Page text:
Bringing the Outdoor, Emergent Learning into the Classroom

By April 21, 2017newer posts no image

(Intro by Sonja Lukassen)

Two days a week we bring the playing and learning that is Forest School to Nearby-Nature with local schools. On Tuesday it was a glorious, early spring, take-off-your-jackets and have a picnic in the sun kind of day. Wednesday it rained. A lot. We climbed and splashed, made cakes and searched for worms and got stuck in the mud, we set up shelters to picnic in the rain. When the 6 year-olds I was working and playing with were officially soaked they decided it was time to go back to school to warm up. Our session together ended a bit earlier than usual as they took time to change clothes, warm up by the classroom heater, and make hot chocolate.

The 10 and 11-year olds that my co-educator was with had an equally soggy day,  with a bit of a different ending.

Here is their story:

(by Toby Meis, Educator at Ottawa Forest and Nature School)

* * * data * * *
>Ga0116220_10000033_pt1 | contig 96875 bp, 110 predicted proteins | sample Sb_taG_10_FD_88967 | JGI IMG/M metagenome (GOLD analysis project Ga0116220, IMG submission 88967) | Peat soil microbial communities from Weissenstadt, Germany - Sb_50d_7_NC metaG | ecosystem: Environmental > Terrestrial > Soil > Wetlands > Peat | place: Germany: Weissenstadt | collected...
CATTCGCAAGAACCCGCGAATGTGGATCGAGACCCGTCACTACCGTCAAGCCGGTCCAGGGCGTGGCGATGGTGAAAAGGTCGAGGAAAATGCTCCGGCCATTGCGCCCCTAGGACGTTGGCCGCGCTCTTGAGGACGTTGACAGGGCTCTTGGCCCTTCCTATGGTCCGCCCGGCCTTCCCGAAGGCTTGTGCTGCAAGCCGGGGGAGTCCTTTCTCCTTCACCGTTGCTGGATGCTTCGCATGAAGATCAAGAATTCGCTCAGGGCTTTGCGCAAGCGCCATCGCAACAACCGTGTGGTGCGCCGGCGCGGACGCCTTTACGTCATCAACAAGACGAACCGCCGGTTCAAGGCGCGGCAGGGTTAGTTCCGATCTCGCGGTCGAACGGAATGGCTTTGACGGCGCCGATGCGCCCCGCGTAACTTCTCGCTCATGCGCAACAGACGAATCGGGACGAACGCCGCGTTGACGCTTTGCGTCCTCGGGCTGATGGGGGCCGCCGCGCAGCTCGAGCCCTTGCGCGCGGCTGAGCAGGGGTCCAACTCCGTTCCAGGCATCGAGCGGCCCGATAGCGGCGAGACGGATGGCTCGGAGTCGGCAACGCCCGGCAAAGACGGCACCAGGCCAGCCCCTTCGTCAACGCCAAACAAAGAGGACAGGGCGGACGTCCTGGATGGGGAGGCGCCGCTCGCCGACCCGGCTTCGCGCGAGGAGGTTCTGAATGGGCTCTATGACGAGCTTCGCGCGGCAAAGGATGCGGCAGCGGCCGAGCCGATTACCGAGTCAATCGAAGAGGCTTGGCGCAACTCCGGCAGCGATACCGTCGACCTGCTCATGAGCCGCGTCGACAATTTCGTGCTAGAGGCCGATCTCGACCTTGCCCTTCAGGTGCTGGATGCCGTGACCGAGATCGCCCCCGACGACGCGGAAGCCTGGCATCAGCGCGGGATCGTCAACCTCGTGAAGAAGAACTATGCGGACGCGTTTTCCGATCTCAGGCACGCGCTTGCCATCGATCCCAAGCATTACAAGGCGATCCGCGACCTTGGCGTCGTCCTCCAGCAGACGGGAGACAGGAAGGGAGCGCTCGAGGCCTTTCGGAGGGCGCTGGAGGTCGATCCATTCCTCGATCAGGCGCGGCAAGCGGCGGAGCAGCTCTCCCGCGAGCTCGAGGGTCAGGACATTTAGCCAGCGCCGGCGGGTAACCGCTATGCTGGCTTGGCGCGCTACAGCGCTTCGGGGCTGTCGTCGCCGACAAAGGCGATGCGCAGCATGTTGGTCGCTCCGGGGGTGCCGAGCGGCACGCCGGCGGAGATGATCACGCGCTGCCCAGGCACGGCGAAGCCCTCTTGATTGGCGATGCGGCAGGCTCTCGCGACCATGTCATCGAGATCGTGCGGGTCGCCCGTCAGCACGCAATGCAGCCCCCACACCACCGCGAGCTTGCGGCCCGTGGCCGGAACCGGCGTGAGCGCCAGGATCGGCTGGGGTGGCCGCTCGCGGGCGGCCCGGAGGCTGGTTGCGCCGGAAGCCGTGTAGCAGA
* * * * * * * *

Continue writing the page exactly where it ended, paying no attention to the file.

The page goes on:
After 2 1/2 hours of playing in the rain at our play zone in the park near the school, we held a vote with the grade 5 class. They made the choice to head back to school to get dry and eat lunch.  

Then we brought Forest School into the classroom.  

We know that children tend to stay engaged and interested when they are able to make a choice, so based on their interests they were given some options:

  • To help make a giant map of our play zone (with markers and a drop cloth on the floor)

  • To write and draw in their forest school journals (which we made last week)
  • To make a journal if they hadn’t already done so
  • To yarn bomb and decorate the sticks and bows they had found and created earlier in the forest 
  • To sculpt things out of clay (suggestion: animals and plants)  Some things produced included: a wolf, a pterodactyl, a pencil holder for your desk, a stegosaurus/brontosaurus hybrid, letters spelling names, a character from a popular tv show.

For an hour we worked together and the children were able to contribute and express themselves wherever they wanted or needed to.  Some stuck with one thing the whole time, others dabbled in this and dabbled in that.  Every student participated and not a single disciplinary word needed to be said.  It was without question a wonderful way to spend an hour learning and creating together indoors while staying connected to our outdoor interests and play.

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